africa_booksI was delighted to find two different series of books that have one book for each continent. You can find them at Amazon, Barnes and Noble, or used on eBay. They are:

True Books – Continents by David Petersen

Rookie Read-About Geography Books by Allan Fowler

What I like about both types of books is that they are small enough to fit inside the photo boxes, and they give nice overviews of each continent. They are a starting point, naturally; most kids will want to do further research after reading these books, in which case a trip to the library is probably in order.

4. Adding Objects and Memorabilia

europeIt’s a longtime tradition in Montessori to add objects to geography studies. They stimulate a child’s interest and imagination. It can be hard to find things from each continent, though. I’ve had success on eBay, particularly, buying inexpensive things like:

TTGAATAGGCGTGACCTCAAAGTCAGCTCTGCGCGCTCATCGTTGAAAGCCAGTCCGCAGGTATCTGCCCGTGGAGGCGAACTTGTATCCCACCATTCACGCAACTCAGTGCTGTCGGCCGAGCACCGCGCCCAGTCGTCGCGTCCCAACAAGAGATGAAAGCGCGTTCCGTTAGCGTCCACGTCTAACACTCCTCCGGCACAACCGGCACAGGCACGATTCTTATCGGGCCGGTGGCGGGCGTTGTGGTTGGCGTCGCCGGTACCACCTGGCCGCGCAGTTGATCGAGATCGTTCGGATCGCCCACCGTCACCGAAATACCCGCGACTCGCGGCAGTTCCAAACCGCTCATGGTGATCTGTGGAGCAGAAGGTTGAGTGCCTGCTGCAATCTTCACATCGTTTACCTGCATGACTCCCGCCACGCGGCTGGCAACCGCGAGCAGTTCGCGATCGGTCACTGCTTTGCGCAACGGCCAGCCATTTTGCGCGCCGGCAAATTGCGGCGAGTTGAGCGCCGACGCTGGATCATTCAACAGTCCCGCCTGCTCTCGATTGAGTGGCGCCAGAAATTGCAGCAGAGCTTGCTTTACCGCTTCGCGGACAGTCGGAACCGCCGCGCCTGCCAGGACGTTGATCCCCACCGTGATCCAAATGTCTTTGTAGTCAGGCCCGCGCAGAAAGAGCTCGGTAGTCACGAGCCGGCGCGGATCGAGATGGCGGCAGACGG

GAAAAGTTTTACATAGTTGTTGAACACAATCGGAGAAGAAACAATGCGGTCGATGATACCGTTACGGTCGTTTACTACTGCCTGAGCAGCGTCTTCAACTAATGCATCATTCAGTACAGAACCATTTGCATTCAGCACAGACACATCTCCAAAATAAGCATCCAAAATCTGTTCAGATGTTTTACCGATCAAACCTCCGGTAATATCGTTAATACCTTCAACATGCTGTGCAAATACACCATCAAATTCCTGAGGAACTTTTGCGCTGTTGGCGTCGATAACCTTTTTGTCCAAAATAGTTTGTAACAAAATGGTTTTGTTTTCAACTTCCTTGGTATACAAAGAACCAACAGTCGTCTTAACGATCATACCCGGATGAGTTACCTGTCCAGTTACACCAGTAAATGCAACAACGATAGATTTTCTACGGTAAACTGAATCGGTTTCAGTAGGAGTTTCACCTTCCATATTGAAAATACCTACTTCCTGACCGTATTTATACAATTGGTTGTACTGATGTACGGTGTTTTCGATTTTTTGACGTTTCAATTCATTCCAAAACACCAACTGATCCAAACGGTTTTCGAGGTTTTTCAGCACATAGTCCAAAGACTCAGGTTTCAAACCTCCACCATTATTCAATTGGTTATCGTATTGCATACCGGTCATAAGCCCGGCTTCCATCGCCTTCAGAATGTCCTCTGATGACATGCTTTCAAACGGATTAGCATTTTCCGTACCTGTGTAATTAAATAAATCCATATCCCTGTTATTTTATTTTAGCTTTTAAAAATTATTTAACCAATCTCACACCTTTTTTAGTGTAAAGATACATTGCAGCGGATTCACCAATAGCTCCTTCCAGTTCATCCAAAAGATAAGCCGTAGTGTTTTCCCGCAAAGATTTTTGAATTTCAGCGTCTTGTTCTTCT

paper money
rocks and minerals
CDs of global music (I love the Putamayo World Music CDs)

If you have friends and family who live abroad, or who are traveling, ask them to bring back some small mementos for you. I know of programs where Montessori schools or families in different countries become penpals, in which case you can exchanges items from each country.

There are quality animal figurines available from several manufacturers, including Schleich and Safari Ltd (Google to find sources) so that you can add a few to each continent box.

Larger items, like maps, posters, and flags, can be kept in expandable files or other containers and brought out whenever you study that particular continent.

5. Additional Resources

Here are some other great ideas for continent boxes and studies:

Continent Boxes Finally Ready from LaPaz Home Learning

Continent Boxes Redux from Sweetness and Light

World Tour: Care to Come Along? from the Seredipity blog

Continents and Cultures: Africa from the Serendipity blog – an unbelievable list of projects, book recommendations, and lesson plans for Africa

Continents and Cultures: India and the Middle East from the Serendipity blog – similar to the Africa post; a huge resource

Guides for the Montessori Classroom from New Child Montessori – the four guides, together, cover all seven continents and include songs, book lists, art projects, poems, and other resources for continent studies